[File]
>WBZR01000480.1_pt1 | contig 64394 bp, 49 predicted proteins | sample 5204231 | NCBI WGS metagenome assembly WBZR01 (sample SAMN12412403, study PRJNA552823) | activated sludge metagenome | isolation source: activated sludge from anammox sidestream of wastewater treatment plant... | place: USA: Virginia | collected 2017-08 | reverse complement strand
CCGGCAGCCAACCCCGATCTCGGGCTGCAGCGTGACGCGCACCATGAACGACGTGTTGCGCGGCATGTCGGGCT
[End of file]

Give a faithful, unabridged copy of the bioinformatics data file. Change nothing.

>WBZR01000480.1_pt1 | contig 64394 bp, 49 predicted proteins | sample 5204231 | NCBI WGS metagenome assembly WBZR01 (sample SAMN12412403, study PRJNA552823) | activated sludge metagenome | isolation source: activated sludge from anammox sidestream of wastewater treatment plant... | place: USA: Virginia | collected 2017-08 | reverse complement strand
CCGGCAGCCAACCCCGATCTCGGGCTGCAGCGTGACGCGCACCATGAACGACGTGTTGCGCGGCATGTCGGGCT